Man Drops Off "Hairless Cat" At Animal Rescue Shelter But It Was Actually A Baby Possum

by Elana

The South Plains Wildlife Rehabilitation Center (SPWRC) is a Texas non-profit organization with a sincere goal to "provide humane care and rehabilitation to orphaned, ill, injured and displaced wildlife." They always hope for rehabilitation and release.

One chilly day in late October, a man stumbled upon a hairless, pink animal, alone and incredibly cold. Fearing the animal would not make it through the night, he bundled the little critter up and brought it to SPWRC.

Gail Barnes, who is the executive director of SPWRC, was watching on camera as the man dropped off a small box near the intake building. In fact, Gale had received a call that an abandoned baby possum would be dropped off, but from looking at the camera and upon first inspection, Gale thought a hairless cat had been dropped off isntead!

In an interview with The Dodo, Gail chuckled:

“As I was bringing the box back, this arm comes out ... and it’s hairless, and I go, ‘Oh my gosh, this is not the possum. This must be a hairless cat.’”
In an interview with The Dodo, Gail chuckled:

Of course, in the safety and warmth of the facility, Gail realized the baby animal was indeed a possum.

The wild possum had only a few speckles and sprinkles of hair on its feet.

Of course, in the safety and warmth of the facility, Gail realized the baby animal was indeed a possum.

She told The Dodo:

“I thought, ‘Oh my gosh, she’s so cold,! She was hypothermic so we had to warm her up. We put her in the incubator and got socks, heated them up, and got her temperature back up to where it was supposed to be.”
She told The Dodo:

With no idea how long the baby possum had been without her mother, their first warmed up possum goal became weight gain.

They gave the baby possum a variety of foods to snack on and said that she eagerly and gladly ate it all right up!

“If the mother knows that something is wrong with the baby they’re going to drop them off or discard them. So she probably was scared to death.”
With no idea how long the baby possum had been without her mother, their first warmed up possum goal became weight gain.

Upon closer inspection, vets at the facility realized why the baby possum appeared to look almost like a hairless cat at first.

She has alopecia, an auto-immune disease causing hair loss. With no fur to protect her from the elements like extreme cold and heat, this little possum would never be safely released back into the wild.

Instead, SPWRC put out a call to action, requesting sweaters for the hairless little one.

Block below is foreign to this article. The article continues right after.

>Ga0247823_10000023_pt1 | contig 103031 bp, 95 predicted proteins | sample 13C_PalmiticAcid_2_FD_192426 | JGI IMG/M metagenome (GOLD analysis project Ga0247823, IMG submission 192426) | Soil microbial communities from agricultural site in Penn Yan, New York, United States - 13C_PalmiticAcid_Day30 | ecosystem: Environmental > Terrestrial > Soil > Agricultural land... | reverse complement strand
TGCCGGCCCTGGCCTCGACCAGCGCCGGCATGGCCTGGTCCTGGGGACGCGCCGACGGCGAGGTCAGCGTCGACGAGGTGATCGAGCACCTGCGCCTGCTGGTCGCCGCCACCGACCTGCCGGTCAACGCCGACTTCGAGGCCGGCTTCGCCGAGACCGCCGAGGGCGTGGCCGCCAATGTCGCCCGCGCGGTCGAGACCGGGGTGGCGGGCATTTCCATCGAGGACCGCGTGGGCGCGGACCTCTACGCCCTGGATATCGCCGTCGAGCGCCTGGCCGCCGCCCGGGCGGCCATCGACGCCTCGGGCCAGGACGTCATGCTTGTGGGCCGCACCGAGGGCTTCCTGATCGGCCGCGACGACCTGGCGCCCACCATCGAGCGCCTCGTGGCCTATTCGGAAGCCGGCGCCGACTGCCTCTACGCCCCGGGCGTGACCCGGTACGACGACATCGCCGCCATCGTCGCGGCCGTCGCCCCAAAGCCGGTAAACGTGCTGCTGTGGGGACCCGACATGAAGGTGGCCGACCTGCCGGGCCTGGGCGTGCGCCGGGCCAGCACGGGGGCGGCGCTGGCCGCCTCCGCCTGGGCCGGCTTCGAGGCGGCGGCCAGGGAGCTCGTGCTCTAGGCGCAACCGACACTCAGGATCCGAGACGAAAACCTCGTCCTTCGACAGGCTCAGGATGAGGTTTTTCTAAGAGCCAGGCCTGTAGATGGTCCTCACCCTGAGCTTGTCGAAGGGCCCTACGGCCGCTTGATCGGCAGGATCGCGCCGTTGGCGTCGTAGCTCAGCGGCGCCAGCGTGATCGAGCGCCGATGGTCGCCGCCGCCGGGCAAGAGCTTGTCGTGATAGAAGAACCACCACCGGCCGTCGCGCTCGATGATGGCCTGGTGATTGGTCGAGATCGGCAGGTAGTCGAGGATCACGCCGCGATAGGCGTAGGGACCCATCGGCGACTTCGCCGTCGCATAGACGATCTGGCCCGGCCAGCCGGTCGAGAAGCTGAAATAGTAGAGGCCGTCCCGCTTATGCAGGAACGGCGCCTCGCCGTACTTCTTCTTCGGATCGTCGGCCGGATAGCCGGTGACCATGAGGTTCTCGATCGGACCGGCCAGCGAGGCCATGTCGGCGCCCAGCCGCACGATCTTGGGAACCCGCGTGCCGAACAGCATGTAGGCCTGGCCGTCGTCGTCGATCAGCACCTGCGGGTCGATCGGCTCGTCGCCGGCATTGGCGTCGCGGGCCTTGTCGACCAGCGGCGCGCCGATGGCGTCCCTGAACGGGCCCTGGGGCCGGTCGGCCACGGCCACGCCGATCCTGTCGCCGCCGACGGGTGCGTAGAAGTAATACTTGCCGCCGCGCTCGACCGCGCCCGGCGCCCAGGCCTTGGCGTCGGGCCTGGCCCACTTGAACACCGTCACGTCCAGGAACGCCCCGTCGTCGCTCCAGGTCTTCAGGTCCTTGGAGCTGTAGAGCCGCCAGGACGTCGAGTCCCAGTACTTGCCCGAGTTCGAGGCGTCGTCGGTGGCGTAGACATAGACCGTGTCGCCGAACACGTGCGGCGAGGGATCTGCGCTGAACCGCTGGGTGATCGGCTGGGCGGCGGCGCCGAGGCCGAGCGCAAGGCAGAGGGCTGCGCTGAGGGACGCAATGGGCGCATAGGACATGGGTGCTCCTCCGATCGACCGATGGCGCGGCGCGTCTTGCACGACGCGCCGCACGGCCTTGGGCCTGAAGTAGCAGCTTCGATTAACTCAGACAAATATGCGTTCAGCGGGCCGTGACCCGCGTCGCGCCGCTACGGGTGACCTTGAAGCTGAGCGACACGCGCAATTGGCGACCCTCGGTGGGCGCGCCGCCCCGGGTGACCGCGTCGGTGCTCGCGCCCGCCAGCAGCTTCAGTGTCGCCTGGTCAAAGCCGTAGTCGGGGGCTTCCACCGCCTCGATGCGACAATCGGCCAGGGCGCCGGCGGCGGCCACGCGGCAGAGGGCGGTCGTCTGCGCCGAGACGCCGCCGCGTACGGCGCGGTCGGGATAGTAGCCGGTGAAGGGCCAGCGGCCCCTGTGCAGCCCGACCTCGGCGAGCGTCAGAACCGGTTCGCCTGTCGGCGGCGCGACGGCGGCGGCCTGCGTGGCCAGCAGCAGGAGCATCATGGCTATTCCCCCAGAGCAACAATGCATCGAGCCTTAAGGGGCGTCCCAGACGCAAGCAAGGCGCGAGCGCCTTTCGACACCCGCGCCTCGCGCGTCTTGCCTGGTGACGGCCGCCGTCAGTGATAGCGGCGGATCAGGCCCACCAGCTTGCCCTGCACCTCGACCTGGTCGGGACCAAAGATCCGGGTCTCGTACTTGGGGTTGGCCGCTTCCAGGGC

Upon closer inspection, vets at the facility realized why the baby possum appeared to look almost like a hairless cat at first.

Dubbed Peach, she has since received donations from across the community including pouches, sweaters, and hand-me-down clothes from hairless cat owners.

Peach has more than doubled her weight, thankfully, and she will have a possum roommate named Remy. The duo will live in an indoor/outdoor enclosure featuring a cozy den for snuggled up naps and plenty of space to roam and play.

Dubbed Peach, she has since received donations from across the community including pouches, sweaters, and hand-me-down clothes from hairless cat owners.

Thanks to an improved diet, Peach is growing some hair, but her condition will still prevent her from ever being released.

When SPWRC put a call to action out requesting clothes for Peach, they probably did not anticipate such an enthusiastic response. Gail says that Peach now has a summer and winter wardrobe. What a lucky, little lady!

Thanks to an improved diet, Peach is growing some hair, but her condition will still prevent her from ever being released.
via: metro

Gail and other volunteers with SPWRC insist they do not usually advocate for dressing up wildlife animals, but Peach is a special case.

They hope that the alopecia possum will help reduce stigma around possums in general. Gail told The Dodo:

“Possums are one of the most misunderstood animals. People trap them, they don’t want them in their yard, they think they look prehistoric because they have more teeth than any other mammal. But they’re really very beneficial. They’re scavengers — they eat all your insects, your bugs and your snakes."

To donate a small sweater to the possum, you can address it to South Plains Wildlife Rehabilitation Center, 3308 95th Street, Lubbock, Texas, 79423. To help the center care for wildlife in need, you can make a monetary donation via PayPal.

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